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Should he stay or should he go?


THE TIES THAT BIND Kilmaine’s Oisin Mullin is pictured before the start of last Saturday’s Mayo Intermediate club football championship semi-final against Mayo Gaels. Pic: John Corless

The way I see it
Ger Flanagan

THE news last week that Oisin Mullin was set to sign a contract with Australian Rules club, Geelong, has seemed inevitable for quite some time. But that doesn’t make it any easier to accept for many Mayo football fans.
Ever since the Kilmaine man impressed scouts at the AFL combine in Dublin in 2019 the threat of losing Mayo football’s brightest prospect to the golden beaches and professional lifestyle of the AFL has lingered.
Covid-19 dampened the flames last year when the 21 year-old looked set to pack his bags; and many hoped it would act as a more long term deterrent. But the draw of a new challenge may be just too great for the current Young Footballer of the Year.
It’s a feeling that also engulfed the county back in 2007 when another Mayo star-in-the-making, Pearce Hanley from Ballaghaderreen, packed his bags to embark on what would turn out to be one of the most successful Irish AFL careers in history.
I never really got to see Hanley play Gaelic football, but I’ve read and heard enough to know what might have been had he chosen to stay with Ballagh’ and the Green and Red.
Yet the potential loss of Oisin Mullin will be felt even more keenly given what he has managed to achieve at such a fledgling stage in his Mayo career.
And as much I don’t want him to leave — for completely selfish reasons — I think he’s absolutely dead right to take the chance.
Put yourself in his pink boots and it’s an opportunity too great to turn down.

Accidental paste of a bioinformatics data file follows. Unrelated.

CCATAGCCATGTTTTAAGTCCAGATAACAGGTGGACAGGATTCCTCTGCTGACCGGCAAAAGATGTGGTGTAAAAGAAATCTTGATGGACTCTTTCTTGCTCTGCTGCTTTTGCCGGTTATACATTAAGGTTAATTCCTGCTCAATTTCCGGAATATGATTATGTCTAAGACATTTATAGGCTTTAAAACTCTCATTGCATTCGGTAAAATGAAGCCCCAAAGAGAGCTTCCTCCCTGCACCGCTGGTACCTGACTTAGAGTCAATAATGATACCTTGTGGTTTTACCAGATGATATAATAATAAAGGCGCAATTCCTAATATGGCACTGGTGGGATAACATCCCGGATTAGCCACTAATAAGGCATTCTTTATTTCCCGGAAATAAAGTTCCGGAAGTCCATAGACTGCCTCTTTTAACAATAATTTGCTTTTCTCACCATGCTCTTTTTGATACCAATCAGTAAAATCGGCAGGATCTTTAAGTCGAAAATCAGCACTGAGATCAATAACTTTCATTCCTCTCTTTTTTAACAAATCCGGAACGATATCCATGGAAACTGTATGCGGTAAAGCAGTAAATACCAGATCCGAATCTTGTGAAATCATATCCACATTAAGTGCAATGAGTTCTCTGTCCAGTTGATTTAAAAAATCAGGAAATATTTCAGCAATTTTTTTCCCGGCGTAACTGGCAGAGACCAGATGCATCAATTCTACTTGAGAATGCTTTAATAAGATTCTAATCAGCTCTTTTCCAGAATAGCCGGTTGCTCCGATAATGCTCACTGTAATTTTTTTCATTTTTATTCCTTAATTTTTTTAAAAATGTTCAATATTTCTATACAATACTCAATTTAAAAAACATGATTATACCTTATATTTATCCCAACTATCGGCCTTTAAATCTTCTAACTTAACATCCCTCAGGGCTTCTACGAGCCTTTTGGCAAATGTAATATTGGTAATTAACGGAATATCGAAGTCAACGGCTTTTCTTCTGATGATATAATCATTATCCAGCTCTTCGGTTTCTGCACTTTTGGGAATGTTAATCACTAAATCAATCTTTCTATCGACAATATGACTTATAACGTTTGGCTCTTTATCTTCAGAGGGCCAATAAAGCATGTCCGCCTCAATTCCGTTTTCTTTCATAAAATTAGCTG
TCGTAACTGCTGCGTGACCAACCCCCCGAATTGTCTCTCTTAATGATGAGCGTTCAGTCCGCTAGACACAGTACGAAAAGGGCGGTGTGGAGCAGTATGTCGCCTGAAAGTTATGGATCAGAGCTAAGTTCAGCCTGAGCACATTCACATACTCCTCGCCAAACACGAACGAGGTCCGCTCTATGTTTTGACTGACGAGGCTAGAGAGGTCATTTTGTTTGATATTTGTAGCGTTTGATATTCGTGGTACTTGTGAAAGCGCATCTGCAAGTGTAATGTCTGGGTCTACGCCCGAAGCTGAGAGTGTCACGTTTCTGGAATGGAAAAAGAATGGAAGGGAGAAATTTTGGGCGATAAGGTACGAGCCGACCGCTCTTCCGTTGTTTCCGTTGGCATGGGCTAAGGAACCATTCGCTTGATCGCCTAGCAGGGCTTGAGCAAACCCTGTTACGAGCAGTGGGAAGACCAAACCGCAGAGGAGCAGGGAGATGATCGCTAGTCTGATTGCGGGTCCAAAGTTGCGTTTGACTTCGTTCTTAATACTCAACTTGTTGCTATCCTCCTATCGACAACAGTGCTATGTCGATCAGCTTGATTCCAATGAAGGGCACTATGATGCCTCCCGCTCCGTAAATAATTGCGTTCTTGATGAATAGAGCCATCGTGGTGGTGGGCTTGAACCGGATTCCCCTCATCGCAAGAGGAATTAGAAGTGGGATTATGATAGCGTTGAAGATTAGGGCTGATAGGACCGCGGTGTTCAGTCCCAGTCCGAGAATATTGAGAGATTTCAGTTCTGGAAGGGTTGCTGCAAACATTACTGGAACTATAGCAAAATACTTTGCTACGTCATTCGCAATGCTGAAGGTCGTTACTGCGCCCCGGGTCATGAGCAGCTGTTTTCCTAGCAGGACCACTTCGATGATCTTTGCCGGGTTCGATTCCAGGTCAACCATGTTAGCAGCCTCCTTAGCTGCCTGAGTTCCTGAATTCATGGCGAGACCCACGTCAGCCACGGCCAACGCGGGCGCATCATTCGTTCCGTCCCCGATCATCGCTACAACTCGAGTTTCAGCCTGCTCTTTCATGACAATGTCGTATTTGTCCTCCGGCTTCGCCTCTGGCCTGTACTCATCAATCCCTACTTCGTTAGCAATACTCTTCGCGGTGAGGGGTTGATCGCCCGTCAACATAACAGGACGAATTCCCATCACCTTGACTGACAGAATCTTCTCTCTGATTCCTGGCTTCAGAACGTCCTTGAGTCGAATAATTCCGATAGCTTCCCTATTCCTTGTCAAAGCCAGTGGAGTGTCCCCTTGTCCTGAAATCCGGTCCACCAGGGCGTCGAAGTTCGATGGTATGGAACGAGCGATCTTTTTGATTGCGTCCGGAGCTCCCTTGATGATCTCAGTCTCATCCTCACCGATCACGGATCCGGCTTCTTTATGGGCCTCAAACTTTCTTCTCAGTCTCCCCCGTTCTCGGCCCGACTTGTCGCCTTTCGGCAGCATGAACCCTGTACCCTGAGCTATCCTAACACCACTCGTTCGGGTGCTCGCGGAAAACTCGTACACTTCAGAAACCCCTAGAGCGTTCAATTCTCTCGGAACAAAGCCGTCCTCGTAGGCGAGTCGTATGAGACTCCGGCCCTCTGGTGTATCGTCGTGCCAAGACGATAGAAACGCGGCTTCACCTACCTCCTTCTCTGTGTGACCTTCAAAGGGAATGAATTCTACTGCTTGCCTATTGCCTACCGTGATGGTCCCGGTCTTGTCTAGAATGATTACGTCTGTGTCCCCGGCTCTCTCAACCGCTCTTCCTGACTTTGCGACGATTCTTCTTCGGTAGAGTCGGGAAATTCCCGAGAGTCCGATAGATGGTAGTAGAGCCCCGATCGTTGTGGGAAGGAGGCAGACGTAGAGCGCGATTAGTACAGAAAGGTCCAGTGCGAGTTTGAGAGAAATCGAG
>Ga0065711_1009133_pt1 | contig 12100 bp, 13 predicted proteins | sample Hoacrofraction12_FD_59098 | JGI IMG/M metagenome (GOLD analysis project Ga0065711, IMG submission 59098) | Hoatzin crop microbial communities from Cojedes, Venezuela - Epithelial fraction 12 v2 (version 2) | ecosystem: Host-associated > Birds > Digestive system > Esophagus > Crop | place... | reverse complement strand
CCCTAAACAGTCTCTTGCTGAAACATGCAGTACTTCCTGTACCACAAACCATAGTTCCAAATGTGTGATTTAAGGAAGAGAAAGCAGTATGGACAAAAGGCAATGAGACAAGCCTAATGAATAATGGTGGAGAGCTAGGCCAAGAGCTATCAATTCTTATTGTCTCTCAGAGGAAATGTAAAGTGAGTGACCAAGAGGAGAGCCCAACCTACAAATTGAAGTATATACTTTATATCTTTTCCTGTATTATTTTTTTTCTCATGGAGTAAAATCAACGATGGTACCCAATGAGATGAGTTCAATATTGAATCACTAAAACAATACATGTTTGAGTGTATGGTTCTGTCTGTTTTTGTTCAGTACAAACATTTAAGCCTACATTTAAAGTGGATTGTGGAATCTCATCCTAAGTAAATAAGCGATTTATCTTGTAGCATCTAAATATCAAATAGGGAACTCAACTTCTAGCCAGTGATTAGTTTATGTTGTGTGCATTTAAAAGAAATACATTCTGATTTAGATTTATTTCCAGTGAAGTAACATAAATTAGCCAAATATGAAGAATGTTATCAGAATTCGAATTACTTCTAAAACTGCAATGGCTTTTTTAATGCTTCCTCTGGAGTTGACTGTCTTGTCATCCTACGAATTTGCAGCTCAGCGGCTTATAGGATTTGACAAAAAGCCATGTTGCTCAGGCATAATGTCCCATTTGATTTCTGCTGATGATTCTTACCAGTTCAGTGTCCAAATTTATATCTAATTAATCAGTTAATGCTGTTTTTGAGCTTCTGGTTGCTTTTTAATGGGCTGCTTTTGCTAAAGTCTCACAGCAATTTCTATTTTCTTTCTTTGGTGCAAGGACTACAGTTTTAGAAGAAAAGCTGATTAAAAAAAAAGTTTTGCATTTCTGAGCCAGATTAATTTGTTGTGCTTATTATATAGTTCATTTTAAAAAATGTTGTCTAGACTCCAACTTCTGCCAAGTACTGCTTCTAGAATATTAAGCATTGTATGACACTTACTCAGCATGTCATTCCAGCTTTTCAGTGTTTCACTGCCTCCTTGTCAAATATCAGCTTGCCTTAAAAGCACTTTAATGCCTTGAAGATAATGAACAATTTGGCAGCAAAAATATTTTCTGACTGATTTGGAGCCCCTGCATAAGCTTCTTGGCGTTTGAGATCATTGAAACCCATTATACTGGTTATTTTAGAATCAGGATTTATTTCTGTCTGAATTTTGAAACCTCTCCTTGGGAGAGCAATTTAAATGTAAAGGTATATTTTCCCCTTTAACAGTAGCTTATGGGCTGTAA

He’s young and adventurous, blessed with freak athleticism that seems ready-made for the requirements of the AFL, and he will be able to experience pastures new while getting paid to play sport professionally. What’s not to like?
They’re the obvious pull factors that the naked eye can see. In Mullin’s head he probably possesses much deeper motivations to try and make a career in a new sport, challenging himself to the very maximum of his ability.
He’s going to be an absolute monumental loss for Mayo and his club, Kilmaine. And you can only imagine it’s a decision that he did not make lightly. A burden probably too heavy for a young man with his whole life ahead of him to make.
Not to mention the distraction he has had to try and avoid late last week as he and his club prepared for a County Intermediate semi-final on Saturday. It can’t have been easy turning up to club training on Thursday or Friday night after the news broke on the 42.ie.
It would have been even more difficult having to turn up to the game and face the inquisition from every person afterwards. Or knowing his family were on the sidelines fielding impromptu media scrums every corner they turned.
Although if anyone is able to handle it, it’s probably Oisin Mullin. He’s as cool a character in person as much as his long hair, sallow skin and childish grin suggests. You have to be somewhat of a carefree spirit and able to deal with high pressure situations give what he has done in his short Mayo senior career.

Positive reaction